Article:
[ih] IEN's as txt

Joe Touch touch at isi.edu
Fri Feb 10 18:04:11 PST 2017

Hi, Dave,

On 2/10/2017 5:28 PM, Dave Crocker wrote:
> On 2/10/2017 3:31 PM, Joe Touch wrote:
>> A protocol consists of a FSM specification:
>>     - those messages that are exchanged (sent or received) "on the wire"
>>     - state
>>     - events sent/received to the next layer up
>>     - time events
>>     - the relationship between the above events and states (a transition
>> table)
> Actually, the constraint to the comms channel perspective has
> historically been extremely helpful in getting people to focus on
> machine-independent interoperability rather than to fall back on
> defining things in terms of APIs, as has become increasingly common.
A protocol that transmits RFC793-compatible segments but does not
support the equivalent of open() and close() calls is not TCP.

I'm speaking of the abstract API, as is described in RFC793, not the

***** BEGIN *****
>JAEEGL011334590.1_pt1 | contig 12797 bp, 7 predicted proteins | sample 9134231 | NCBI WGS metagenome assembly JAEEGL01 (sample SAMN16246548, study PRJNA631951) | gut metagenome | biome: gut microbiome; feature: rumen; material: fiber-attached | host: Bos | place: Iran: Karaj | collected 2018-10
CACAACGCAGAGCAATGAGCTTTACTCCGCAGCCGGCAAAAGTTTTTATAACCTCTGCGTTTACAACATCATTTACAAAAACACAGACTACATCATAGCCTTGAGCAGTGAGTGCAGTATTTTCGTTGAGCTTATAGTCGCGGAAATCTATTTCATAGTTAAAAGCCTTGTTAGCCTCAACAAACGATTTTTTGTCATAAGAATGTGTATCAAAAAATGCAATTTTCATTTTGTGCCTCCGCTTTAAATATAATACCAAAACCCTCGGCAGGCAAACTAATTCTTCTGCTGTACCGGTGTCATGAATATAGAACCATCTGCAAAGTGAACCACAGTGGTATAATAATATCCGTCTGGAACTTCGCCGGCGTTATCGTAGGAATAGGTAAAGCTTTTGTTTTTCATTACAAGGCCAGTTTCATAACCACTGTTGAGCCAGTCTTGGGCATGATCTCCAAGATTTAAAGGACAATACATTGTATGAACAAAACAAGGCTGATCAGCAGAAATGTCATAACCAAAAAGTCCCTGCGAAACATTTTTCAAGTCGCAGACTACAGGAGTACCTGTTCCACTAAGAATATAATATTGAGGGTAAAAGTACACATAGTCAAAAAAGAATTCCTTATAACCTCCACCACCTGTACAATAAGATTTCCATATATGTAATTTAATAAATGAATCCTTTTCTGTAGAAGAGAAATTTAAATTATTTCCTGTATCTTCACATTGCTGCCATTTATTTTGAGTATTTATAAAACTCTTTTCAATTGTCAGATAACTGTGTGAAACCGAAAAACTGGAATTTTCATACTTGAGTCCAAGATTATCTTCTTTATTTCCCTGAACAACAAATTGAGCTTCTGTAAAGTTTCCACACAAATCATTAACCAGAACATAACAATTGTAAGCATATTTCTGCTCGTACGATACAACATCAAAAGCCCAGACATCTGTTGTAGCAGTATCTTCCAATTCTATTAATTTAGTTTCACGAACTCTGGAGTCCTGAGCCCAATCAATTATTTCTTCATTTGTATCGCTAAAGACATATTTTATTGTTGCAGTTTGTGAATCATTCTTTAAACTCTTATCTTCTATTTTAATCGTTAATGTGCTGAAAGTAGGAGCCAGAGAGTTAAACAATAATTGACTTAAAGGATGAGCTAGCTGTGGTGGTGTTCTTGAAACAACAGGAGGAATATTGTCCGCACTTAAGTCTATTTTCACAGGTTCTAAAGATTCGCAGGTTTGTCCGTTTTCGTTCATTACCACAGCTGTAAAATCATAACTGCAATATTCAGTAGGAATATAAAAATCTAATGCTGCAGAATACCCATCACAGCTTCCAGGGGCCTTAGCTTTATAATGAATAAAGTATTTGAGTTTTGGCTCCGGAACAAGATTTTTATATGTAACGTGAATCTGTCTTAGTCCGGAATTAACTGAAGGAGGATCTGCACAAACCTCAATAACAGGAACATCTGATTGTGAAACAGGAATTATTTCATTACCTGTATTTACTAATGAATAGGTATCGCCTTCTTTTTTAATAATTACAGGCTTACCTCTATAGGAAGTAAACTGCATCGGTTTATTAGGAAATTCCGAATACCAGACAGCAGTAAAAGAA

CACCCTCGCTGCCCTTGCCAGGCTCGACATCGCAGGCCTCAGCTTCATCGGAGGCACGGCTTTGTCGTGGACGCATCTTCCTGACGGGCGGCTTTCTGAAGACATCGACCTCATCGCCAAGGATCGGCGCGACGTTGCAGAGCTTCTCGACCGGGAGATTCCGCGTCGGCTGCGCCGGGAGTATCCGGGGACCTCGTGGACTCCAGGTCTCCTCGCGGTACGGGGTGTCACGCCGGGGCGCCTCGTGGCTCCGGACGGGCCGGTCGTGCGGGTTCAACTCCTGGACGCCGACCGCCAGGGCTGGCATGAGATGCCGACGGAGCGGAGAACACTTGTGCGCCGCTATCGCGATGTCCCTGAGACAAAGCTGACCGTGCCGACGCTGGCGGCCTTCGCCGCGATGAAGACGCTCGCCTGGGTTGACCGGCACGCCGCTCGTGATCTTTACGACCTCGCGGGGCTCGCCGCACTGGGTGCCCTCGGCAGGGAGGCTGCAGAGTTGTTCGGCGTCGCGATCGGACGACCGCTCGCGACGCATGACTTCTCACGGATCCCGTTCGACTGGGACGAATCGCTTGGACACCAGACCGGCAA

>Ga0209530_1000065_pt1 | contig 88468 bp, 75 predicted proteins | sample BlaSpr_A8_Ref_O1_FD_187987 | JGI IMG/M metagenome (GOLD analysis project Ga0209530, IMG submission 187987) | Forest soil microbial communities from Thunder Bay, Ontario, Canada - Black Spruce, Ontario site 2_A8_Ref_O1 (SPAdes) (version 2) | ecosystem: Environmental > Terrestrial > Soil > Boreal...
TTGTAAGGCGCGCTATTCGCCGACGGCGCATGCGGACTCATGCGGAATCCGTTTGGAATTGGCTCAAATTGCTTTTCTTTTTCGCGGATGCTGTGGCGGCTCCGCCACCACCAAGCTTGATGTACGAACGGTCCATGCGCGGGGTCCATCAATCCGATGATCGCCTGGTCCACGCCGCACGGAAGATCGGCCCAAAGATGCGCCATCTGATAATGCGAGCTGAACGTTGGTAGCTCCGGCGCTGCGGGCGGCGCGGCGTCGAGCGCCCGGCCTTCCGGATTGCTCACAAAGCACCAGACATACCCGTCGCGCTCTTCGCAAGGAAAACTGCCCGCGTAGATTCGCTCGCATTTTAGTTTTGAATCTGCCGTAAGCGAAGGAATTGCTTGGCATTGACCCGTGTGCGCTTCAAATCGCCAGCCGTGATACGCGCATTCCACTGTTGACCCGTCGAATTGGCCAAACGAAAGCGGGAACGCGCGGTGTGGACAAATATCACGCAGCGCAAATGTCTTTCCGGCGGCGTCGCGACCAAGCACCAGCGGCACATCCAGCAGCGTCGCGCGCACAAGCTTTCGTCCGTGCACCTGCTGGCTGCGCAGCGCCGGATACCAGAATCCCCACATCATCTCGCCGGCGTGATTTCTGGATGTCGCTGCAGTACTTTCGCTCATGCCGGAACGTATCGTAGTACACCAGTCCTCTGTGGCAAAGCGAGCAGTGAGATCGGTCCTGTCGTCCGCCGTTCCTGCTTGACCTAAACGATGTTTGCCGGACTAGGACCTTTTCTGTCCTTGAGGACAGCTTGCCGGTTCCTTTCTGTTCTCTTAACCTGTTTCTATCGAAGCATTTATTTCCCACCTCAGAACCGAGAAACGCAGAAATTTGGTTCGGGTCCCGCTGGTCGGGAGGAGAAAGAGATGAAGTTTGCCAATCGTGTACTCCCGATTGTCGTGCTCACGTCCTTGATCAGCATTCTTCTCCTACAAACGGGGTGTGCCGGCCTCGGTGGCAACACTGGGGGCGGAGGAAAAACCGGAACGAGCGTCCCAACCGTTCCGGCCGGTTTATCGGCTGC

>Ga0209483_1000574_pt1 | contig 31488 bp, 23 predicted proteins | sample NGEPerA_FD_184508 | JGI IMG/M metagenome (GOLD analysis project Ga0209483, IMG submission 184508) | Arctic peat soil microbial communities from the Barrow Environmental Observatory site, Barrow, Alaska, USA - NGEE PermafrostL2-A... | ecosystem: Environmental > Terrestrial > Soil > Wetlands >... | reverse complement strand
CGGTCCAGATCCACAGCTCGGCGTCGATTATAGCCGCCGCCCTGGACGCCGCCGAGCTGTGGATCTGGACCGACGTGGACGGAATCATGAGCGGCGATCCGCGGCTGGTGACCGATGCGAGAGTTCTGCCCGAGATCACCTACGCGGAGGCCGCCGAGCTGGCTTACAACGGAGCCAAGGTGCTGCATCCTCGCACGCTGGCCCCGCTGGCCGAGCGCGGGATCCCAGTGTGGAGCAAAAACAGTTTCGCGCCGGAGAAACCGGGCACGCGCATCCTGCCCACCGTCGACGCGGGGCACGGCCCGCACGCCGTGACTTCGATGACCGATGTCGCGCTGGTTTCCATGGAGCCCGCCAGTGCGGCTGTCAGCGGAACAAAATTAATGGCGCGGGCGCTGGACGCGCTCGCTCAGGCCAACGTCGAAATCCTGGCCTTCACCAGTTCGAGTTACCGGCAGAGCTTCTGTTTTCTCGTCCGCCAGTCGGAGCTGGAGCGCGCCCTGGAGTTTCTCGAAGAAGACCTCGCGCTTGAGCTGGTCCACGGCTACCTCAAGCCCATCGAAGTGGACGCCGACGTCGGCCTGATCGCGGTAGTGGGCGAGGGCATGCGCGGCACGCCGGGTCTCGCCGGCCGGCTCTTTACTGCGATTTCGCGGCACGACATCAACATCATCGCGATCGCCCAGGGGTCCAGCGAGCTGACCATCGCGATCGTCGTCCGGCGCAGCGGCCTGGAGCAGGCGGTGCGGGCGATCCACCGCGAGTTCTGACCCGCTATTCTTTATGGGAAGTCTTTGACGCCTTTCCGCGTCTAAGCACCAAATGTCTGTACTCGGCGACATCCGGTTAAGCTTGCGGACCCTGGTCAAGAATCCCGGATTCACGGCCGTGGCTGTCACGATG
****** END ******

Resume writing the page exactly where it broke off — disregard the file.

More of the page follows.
details of how that's rendered in Unix as socket calls.

> Issues of 'state' derive from the rules about what PDUs are allowed
> when and what they must/may contain.

State is context for those rules. E.g., the same PDU can cause different
events depending on the state. I can't see how they could be "derived".

> However the point about provider and consumer interfaces -- that is,
> interacting with the layers below and aove -- for an engine
> implementing the protocol is a different matter and frequently gets
> inadequate attention.  
That's what I call the APIs (there are two - one above, and one below -
for TCP, these include open() and close() above as well as send() and
receive() segments below).

> The concept of protocol 'payload' often provides helpful assistance in
> getting folk to distinguish between information that is 'within' the
> protocol mechanism versus information that is external to it.

I'm not sure I understand that. The payload describes the messages
between the endpoints. There are other messages - e.g., from the user,
from other protocols (e.g., ICMP) and from timers that also affect the
protocol mechanism. The rules for how all of those are handled are part
of the protocol - IMO, the specification of the parameters of the
accept() or connect() calls is as much part of TCP as the segment layout


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